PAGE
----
- Nice change of setting for story to take place outside of local sector of galaxy
- Some information about the Mogwa and their society
- Story moves away from Varus and focuses on McGill instead
- Ending feels a bit rushed with the conclusion regarding the Blood Worlders
City World Review
B. V. Larson’s seventeenth entry into the Undying Mercenaries series, City World, delivers yet another action-packed story with its fumbling but likable protagonist, James McGill.
What City World does well is to reveal to readers some more background information into the Mogwa and the empire that rules over Earth and its surrounding space. This background information, namely the political rift between Mogwa Prime and the setting of this book, reveals that all is not well in the empire.
Previous books in the series hinted as much into the different Mogwa factions fighting for influence near the core of the galaxy, and Grand Admiral Sateekas’ status in this story show how far he has fallen.
The book does a good job in showing readers the weaknesses in the Mogwa and their empire. Their disdain for other lesser aliens and their feeling of superiority has resulted in a species that has become too comfortable. Their only advantage over Earth and other frontier aliens is their superior technology.
These weaknesses become evident in the story as the Galactics essentially commandeer the entire Earth fleet, including Legion Varus, and fly them near the core of the galaxy in order to fight off an invasion of a Mogwa planet by a familiar enemy.
As usual, McGill finds himself smack in the middle of the conflict, and his usual fumbling, dumb luck, and spontaneous bouts of inspiration eventually lead him saving the day (and Earth). In fact, if there’s a drawback to the story, it’s that the emphasis of the story shifts from Legion Varus and the various supporting characters: Carlos, Kivi, Galina, Harris, and other members don’t really play a big role in the story.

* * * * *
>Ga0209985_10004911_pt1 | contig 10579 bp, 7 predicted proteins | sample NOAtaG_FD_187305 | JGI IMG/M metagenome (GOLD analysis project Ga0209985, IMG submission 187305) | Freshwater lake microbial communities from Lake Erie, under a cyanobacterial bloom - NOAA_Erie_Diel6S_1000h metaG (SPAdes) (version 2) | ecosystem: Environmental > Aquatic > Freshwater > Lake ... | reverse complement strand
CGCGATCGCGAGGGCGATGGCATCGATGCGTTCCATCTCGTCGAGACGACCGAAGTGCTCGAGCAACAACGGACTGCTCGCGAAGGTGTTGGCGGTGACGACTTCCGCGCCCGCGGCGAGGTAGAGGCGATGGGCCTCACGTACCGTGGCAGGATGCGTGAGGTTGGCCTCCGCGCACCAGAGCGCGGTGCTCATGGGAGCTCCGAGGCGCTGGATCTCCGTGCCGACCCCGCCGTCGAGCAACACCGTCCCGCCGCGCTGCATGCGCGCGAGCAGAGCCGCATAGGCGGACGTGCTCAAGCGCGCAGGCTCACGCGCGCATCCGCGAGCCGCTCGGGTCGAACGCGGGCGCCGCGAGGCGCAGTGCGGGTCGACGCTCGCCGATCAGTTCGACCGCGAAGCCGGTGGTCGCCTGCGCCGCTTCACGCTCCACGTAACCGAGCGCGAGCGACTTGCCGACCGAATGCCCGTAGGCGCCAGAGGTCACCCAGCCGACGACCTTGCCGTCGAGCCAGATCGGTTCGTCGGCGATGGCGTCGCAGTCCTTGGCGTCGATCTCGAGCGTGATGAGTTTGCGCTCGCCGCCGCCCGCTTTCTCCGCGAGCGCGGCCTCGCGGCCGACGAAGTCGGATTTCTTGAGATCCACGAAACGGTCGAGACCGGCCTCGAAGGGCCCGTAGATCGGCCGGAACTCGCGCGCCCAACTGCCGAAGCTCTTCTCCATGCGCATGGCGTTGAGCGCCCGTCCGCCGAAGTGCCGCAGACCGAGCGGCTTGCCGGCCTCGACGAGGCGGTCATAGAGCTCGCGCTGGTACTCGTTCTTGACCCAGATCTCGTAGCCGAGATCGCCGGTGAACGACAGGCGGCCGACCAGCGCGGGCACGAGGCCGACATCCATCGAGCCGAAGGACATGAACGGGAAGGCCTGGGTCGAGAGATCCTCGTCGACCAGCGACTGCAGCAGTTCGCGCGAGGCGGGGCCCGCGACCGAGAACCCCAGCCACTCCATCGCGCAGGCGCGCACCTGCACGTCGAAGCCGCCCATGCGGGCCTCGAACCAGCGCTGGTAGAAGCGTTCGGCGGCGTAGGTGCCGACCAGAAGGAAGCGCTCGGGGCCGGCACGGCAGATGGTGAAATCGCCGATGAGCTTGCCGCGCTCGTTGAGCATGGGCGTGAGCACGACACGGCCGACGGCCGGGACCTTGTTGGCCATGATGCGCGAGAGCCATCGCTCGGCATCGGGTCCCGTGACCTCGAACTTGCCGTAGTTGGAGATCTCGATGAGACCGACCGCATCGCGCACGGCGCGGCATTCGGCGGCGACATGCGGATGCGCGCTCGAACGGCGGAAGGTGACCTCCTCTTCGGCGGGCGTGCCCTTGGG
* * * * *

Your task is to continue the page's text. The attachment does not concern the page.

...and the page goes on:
The Varus supporting characters do make their appearance, but these appearances seem almost written in as an afterthought, to remind readers that indeed, Varus members are there and dying for Earth.
Likewise, the ending of the story regarding a certain group of creatures, feels a bit rushed, though their fate may lead to some interesting consequences in the next story.
There should be no surprise that along the way, he manages to bed several women, even adding yet another new one to his long list of conquests.
City World by B. V. Larson is another fun iteration of James McGill’s antics and how these antics manage to stave off Earth’s ultimate destruction. The usual characteristics of the Undying Mercenaries series readers have come to love continue to excite: battles, flirting, dying, and saving the world. There’s not much change to the formula here, but that’s what readers have come to expect and enjoy.
Read reviews of other books by B. V. Larson.